Role of ligamentotaxis in Unstable Distal Radius Fractures

Marimuthu, S (2010) Role of ligamentotaxis in Unstable Distal Radius Fractures. Masters thesis, Kilpauk Medical College, Chennai.

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Abstract

INTRODUCTION: Fractures of the distal radius are among the most common fractures seen in an emergency department The classic fracture described by SIR ABRAHAM COLLES in 1814 – low energy, extra articular, osteoporotic distal radius fracture – often does well with closed reduction and cast immobilization. High velocity injuries have resulted in severely comminuted and unstable fractures with intra articular components treatment has become increasingly difficult. Many unstable distal radial fractures are treated by closed reduction and casting with even small degrees of mal alignment adversely affects functional outcome has stimulated interest in external fixation and ligamentotaxis. External fixation for distal radius fracture relies on the principle of Ligamentotaxis in which, a distraction force applied to the carpus aligns the fragments by means of intact ligaments. Distraction assisted reduction and maintenance of distal radius fracture is a widely used and reliable treatment method. If the principles of ligamentotaxis are applied rationally the factors that cause instability are identified clinically and managed surgically, a satisfactory outcome can be expected. AIM: The aim is to study the functional outcome of unstable distal radius fractures managed by ligamentotaxis with external fixation. MATERIALS AND METHODS: This study was conducted in Government Royapettah Hospital for 2007 – 2009. Patients with unstable distal radius fractures were selected and treated with external fixator based on the principle of ligamentotaxis. Most of the cases resulted from high velocity injuries and fall on outstretched hand. The cases presented with swelling, pain of the wrist and painful movements. All the patients were evaluated with X rays of the wrist postero – anterior view and lateral view. The patients for whom external fixation and ligamentotaxis was planned were temporarily given below elbow plaster splint to relieve pain and limb elevated for edema to subside. Injection tetanus toxoid was given to all the patients. Most of the patients were operated on the day of admission in the emergency operation theater and few cases were delayed due to the medical conditions and in cases of gross edema to subside. All the patients were given per-operative antibiotics. RESULTS: The results of this study were analyzed using the patient evaluation and subjective rating scheme. This system was introduced by Gartland & Werley in 1951 and modified by Sarmiento. This is a functional demerit system and allow for comparison of results among several studies and also different methods of fixation. Bony union was achieved in all patients. DRUJ pain occurred in 2 patients and DRUJ instability in 3 patients. At the end of 3 months patient were evaluated using the Gartland & Werley’s system. CONCLUSION: Fractures of the distal radius though common and appear simple, affect the function of the wrist considerably. It is the commonest fracture seen in the outpatient department and most are treated with plaster immobilization. Most of these fractures are unstable resulting in loss of reduction and hence malunion, altered wrist kinematics, poor range of motion and early arthritis. The external fixation and ligamentotaxis proved to be a very useful method for treating unstable distal radius fracture. Though an effective method, it is not a panacea for all the injuries as different patterns of injuries emerge due to increased accidents and high velocity injuries. Our study equalled previous studies on external fixation for unstable distal radius fractures in results, showing simplicity and superiority of ligamentotaxis with external fixation for the management of these fractures Thus the distal radius fracture is no longer a simple fracture to treat by cast alone and more aggressive treatment is needed to restore the articular congruity and functional outcome.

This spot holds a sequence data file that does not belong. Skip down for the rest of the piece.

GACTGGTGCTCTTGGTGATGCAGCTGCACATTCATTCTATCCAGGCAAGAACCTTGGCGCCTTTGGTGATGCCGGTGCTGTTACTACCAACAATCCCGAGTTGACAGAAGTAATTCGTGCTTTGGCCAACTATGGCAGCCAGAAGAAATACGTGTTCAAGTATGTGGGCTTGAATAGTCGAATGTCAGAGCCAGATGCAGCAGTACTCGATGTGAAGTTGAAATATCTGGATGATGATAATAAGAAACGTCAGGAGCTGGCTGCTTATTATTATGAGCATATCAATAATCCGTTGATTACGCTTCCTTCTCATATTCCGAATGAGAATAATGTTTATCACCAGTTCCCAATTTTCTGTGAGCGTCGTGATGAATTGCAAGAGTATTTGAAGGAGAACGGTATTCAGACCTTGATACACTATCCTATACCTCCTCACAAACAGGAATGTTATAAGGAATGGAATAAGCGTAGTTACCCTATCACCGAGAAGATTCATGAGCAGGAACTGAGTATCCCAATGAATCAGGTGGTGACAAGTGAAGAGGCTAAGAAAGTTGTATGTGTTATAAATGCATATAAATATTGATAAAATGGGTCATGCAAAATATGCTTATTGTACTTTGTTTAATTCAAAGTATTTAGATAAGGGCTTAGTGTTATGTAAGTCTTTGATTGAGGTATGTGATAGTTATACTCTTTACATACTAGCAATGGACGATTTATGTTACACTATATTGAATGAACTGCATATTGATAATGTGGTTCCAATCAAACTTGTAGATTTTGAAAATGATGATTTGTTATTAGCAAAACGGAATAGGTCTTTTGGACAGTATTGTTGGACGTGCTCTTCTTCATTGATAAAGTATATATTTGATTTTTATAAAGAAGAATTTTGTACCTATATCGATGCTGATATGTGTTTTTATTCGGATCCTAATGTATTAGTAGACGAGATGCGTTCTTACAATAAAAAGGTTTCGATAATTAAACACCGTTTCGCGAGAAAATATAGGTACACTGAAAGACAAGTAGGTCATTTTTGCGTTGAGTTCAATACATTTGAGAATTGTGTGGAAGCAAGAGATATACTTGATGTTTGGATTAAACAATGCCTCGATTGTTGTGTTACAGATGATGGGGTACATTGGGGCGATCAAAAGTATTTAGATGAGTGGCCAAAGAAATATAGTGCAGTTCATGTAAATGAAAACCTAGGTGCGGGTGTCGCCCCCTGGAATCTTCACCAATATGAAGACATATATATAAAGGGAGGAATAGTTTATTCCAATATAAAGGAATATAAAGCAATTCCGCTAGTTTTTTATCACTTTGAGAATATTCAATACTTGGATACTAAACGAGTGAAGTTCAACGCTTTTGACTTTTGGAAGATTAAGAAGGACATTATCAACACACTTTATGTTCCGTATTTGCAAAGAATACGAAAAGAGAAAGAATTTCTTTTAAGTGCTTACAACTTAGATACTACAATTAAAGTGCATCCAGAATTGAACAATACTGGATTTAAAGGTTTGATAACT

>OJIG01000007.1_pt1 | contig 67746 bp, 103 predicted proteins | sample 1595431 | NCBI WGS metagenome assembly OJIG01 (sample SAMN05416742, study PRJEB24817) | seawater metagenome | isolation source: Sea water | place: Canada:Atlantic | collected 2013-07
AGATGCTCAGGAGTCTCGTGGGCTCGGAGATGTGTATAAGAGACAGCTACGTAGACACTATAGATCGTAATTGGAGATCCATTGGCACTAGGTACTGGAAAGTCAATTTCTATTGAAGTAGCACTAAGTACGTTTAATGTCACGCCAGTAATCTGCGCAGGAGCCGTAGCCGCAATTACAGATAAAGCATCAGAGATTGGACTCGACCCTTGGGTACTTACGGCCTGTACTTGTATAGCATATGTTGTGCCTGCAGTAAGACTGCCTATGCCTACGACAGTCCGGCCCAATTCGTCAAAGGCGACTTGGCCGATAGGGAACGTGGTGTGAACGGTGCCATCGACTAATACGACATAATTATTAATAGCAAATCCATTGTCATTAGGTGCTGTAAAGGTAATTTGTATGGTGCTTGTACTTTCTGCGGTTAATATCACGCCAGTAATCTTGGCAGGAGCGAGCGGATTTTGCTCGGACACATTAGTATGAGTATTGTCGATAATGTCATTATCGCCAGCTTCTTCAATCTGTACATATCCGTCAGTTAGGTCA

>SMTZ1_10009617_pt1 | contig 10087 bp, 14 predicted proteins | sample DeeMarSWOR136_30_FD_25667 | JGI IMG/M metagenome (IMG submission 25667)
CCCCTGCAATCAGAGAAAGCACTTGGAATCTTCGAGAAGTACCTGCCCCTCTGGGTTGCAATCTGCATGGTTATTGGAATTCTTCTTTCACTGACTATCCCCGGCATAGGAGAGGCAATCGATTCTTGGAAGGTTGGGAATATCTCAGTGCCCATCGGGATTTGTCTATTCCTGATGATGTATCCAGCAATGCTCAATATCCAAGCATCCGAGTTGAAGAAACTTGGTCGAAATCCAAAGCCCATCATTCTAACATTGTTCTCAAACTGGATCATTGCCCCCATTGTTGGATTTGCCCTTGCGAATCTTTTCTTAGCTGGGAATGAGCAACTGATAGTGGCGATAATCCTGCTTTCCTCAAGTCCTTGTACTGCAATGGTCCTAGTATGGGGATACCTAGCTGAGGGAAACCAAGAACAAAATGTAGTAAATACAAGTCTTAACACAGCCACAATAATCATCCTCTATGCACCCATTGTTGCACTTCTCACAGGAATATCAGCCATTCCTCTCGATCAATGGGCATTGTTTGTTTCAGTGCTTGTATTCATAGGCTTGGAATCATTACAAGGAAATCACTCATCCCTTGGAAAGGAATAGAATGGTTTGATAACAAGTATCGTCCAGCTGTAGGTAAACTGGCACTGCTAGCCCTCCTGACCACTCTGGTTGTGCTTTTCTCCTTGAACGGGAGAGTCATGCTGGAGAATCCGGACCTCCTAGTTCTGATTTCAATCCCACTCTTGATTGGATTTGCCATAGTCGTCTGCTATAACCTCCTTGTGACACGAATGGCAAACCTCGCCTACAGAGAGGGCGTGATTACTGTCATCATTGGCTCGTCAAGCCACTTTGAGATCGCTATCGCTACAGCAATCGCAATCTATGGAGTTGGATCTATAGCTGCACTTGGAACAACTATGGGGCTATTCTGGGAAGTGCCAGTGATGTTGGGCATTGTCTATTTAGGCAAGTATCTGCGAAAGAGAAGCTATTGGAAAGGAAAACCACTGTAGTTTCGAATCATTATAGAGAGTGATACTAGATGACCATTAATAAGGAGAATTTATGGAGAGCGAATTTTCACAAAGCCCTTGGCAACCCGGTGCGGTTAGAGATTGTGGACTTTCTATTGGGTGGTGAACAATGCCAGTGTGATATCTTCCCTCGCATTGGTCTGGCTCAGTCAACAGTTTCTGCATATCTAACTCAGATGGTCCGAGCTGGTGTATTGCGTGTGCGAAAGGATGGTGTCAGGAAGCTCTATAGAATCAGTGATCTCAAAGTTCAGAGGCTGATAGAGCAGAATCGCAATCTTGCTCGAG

Item Type: Thesis (Masters)
Uncontrolled Keywords: ligamentotaxis ; unstable distal radius fractures.
Subjects: MEDICAL > Orthopaedics
Depositing User: Subramani R
Date Deposited: 16 Sep 2017 18:19
Last Modified: 17 Sep 2017 17:01
URI: http://repository-tnmgrmu.ac.in/id/eprint/2980

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